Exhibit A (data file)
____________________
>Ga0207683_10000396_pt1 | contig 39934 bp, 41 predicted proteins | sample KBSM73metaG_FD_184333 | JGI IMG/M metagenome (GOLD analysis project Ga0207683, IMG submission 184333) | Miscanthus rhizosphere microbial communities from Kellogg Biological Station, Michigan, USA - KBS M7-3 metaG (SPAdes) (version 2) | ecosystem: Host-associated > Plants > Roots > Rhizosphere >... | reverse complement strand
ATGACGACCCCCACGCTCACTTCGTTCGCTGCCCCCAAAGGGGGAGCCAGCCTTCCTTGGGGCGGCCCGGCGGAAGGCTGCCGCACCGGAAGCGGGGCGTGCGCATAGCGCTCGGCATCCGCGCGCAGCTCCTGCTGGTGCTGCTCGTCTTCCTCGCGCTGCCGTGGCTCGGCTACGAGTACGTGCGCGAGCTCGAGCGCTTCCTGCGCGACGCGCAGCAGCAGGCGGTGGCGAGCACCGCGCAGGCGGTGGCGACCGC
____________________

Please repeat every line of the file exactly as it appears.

>Ga0207683_10000396_pt1 | contig 39934 bp, 41 predicted proteins | sample KBSM73metaG_FD_184333 | JGI IMG/M metagenome (GOLD analysis project Ga0207683, IMG submission 184333) | Miscanthus rhizosphere microbial communities from Kellogg Biological Station, Michigan, USA - KBS M7-3 metaG (SPAdes) (version 2) | ecosystem: Host-associated > Plants > Roots > Rhizosphere >... | reverse complement strand
ATGACGACCCCCACGCTCACTTCGTTCGCTGCCCCCAAAGGGGGAGCCAGCCTTCCTTGGGGCGGCCCGGCGGAAGGCTGCCGCACCGGAAGCGGGGCGTGCGCATAGCGCTCGGCATCCGCGCGCAGCTCCTGCTGGTGCTGCTCGTCTTCCTCGCGCTGCCGTGGCTCGGCTACGAGTACGTGCGCGAGCTCGAGCGCTTCCTGCGCGACGCGCAGCAGCAGGCGGTGGCGAGCACCGCGCAGGCGGTGGCGACCGC